> I think I am starting to see the effects of complacency. In my current job, I have a development manager
Why do you think the Peter Principle and Dilbert Principle got coined? :-)
Programmers become 9-to-5'ers because of cynicism and pessimism. Why do your best effort when your project is just cancelled in one year because management doesn't understand "what business solution it provides" ??
Companies constantly fail to learn that it not only important to motivate people, it is extremely important to NOT de-motivate people.
There are 2 really insightful comments from last year which perfectly explain why older programmers become cynical:
"> What he's saying is that Apple has an actual functional internal milestone systems
Exactly. Look, Apple designers have to come up with just as many bad ideas ad the Philips designers, but at Apple, they get killed of early. At Philips, they spend resources pulling those bad ideas along until they're almost ready to ship, and then decide which will die. It means most of the development cycle is a farce, and if the engineers/designers know there's a 90% chance that the thing they're working on will never be manufactured, it means you're not going to get their best, most serious effort.
If you find managers who can actually identify the best ideas when they're in an unfinished, formative state, then you can focus a lot more of your 'make this the best possible widget' energy on the good ideas and waste less time putting round corners on internet-connected razor blades."
"The big difference between Philips and Apple isn't whether projects are killed earlier or later.
The difference is how the projects come to be and reach these milestones.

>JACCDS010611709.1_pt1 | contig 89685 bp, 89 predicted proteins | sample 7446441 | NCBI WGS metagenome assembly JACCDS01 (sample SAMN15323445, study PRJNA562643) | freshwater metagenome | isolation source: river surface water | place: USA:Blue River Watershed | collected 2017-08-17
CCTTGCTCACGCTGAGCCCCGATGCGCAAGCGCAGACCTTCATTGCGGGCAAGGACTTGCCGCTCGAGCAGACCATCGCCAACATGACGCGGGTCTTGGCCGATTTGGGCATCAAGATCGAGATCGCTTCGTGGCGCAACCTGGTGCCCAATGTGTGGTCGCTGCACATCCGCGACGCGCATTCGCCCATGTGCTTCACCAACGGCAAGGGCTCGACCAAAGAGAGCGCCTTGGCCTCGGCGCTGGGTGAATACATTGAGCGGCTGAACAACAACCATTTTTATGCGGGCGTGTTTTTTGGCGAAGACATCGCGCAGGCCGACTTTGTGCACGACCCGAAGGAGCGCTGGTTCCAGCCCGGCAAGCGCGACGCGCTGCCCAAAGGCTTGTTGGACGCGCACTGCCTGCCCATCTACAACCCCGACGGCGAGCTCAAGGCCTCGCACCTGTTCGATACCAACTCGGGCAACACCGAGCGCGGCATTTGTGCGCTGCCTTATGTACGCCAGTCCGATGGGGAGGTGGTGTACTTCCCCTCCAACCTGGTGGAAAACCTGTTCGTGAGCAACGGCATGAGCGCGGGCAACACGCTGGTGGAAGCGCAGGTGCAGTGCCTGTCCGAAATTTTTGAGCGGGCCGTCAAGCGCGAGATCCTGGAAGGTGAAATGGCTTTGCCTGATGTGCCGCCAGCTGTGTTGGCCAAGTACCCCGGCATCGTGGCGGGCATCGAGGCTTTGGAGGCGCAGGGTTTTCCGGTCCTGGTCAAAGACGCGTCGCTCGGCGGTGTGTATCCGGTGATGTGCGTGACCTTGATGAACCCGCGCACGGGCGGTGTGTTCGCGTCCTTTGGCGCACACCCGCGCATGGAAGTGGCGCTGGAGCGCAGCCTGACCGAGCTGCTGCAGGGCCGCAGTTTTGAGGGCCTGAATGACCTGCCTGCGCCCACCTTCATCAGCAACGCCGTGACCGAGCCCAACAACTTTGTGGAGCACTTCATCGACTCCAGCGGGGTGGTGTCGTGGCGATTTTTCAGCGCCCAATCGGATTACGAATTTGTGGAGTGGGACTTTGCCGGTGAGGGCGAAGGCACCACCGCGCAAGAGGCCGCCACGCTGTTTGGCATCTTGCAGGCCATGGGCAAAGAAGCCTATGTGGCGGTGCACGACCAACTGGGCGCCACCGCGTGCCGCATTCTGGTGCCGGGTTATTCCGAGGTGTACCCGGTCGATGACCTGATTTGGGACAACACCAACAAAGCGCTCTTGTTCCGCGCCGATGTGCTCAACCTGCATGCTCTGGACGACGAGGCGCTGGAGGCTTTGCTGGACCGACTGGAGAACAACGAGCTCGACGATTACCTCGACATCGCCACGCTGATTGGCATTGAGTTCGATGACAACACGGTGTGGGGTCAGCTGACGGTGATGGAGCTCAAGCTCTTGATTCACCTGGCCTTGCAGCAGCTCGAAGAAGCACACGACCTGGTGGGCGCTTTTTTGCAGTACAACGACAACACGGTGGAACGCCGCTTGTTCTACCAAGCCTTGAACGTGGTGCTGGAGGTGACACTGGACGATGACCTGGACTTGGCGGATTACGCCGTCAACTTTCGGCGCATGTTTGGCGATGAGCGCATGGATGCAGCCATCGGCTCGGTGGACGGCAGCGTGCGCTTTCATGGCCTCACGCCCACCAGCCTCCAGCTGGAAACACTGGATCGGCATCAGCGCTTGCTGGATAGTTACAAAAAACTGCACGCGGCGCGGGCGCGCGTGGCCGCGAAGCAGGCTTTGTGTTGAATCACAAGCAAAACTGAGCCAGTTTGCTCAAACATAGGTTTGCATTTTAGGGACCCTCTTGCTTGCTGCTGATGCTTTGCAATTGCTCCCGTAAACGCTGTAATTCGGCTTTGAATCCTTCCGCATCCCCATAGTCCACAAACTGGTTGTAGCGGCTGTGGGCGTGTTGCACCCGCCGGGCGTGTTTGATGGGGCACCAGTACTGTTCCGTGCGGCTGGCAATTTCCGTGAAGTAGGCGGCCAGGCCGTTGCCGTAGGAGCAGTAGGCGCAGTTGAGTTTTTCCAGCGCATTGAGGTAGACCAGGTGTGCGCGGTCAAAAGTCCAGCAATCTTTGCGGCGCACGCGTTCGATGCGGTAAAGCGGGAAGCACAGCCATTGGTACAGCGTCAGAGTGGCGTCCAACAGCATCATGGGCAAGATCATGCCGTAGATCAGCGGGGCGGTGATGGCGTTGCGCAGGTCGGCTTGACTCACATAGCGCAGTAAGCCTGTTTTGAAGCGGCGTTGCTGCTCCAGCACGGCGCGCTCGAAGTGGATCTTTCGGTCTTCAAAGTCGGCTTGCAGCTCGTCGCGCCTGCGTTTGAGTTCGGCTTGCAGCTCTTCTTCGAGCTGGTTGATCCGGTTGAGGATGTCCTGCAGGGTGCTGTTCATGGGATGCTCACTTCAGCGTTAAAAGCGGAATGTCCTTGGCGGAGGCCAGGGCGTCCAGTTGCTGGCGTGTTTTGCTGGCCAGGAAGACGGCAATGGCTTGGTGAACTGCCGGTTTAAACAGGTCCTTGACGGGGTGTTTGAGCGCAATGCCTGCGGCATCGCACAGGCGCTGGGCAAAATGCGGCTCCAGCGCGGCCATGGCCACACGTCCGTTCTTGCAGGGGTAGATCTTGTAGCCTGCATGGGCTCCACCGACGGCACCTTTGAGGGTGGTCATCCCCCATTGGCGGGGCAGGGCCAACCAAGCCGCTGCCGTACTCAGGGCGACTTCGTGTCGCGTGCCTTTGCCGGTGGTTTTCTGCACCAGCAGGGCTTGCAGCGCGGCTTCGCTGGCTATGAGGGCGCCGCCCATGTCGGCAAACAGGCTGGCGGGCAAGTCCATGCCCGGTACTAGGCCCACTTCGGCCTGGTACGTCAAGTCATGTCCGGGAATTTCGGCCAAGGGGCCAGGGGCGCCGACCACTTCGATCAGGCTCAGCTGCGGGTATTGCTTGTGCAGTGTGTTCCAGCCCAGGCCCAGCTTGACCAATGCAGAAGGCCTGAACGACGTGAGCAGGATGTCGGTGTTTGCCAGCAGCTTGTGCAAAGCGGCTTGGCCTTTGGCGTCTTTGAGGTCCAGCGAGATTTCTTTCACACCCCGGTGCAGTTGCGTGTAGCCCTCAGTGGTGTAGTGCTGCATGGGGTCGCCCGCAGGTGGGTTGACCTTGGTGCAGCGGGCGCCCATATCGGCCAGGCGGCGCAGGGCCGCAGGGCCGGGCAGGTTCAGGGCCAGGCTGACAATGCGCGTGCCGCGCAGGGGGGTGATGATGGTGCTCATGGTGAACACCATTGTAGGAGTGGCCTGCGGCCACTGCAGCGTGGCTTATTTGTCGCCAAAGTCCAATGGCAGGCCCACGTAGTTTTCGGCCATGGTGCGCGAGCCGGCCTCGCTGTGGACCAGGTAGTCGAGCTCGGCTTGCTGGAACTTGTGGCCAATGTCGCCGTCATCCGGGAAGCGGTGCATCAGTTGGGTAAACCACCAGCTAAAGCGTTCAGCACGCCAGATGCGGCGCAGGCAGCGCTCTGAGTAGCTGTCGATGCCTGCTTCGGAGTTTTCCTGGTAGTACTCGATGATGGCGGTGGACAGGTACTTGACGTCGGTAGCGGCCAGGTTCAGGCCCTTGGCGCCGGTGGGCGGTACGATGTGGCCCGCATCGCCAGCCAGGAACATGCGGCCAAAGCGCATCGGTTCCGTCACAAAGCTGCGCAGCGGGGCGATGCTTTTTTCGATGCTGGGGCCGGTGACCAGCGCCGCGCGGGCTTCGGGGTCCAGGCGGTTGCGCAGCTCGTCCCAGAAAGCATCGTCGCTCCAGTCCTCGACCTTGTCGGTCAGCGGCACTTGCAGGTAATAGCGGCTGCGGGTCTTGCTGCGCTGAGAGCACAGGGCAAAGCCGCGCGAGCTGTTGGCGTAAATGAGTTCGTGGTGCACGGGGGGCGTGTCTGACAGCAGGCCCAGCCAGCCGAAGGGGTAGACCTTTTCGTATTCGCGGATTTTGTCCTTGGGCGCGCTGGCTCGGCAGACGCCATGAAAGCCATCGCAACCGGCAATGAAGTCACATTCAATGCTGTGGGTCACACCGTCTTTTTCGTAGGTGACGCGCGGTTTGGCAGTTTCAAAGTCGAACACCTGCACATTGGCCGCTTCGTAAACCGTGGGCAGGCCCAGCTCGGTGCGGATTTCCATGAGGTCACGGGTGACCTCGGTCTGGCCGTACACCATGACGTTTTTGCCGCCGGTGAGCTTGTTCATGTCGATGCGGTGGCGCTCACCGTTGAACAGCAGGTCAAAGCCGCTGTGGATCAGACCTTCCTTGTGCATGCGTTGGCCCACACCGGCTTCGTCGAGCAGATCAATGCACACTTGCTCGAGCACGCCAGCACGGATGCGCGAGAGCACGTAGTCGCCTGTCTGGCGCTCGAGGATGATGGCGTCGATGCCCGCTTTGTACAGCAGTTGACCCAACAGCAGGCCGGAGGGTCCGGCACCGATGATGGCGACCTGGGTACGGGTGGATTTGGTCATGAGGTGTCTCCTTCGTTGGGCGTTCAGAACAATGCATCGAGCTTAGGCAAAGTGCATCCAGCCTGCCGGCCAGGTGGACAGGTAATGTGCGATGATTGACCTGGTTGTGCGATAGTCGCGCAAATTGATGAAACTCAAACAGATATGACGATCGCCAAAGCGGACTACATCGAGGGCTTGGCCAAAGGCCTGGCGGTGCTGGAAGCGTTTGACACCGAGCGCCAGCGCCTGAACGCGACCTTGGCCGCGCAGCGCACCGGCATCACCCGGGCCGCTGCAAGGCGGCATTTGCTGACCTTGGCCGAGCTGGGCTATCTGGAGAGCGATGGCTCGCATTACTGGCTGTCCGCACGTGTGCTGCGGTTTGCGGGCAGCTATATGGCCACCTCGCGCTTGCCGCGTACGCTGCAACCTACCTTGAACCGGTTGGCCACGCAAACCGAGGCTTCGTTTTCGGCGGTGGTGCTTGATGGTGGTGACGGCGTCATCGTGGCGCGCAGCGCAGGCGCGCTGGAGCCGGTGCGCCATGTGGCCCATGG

Philips uses a "technology platform" system, or at least did during the time Tony was there. I don't know what they use now. That means someone in a technology division at the company develops a technology. Then they develop some platforms that use the technology. They then produce reference platforms or designs that use the technology. Then they take those reference designs around the company and try to find a product group in the company that wishes to ship a product like that.
The problem with this is that it is pushing a rope. You frequently will make up products that show off a technology but that few people would want to use let alone buy. This system was commonplace with companies at the time. You can still see this system if you look at something like dealextreme or meritline. You will see many companies (barely more than entrepreneurs in these cases) who make products simply because the technology lends itself to them, regardless of whether anyone would want to use it.
The big difference in how Apple did it, and still does it, is that Apple identifies a product people would want to use and doesn't currently exist or at least doesn't broadly exist in an easily usable form. Then Apple goes out and buys, develops or partners with a company to develop technologies that make that product work or work better. The company then evaluates the product before shipping it, deciding if the product is really something people would use. Rarely does the company have a change of heart about the basic product, but sometimes products get killed because the result doesn't really work in a way the customer would like it. For example, if a product doesn't work smoothly, it may be delayed until faster processors come along. The G5 MacBook Pro was fully developed and then killed because (among some other issues) the battery life was so short no one would find it useful.
And that's why Apple products usually ship, because they were designed to ship from day 0. Philips products started out being made simply because they could be, and so many of them died on the vine when it was realized no one wanted them or even if they just can't convince any product division they would like to ship that product.
Sources: I know people who worked at Philips. I have worked at Apple. And I've talked to these Philips people and Tony Fadell specifically about these particular differences between Philips and Apple."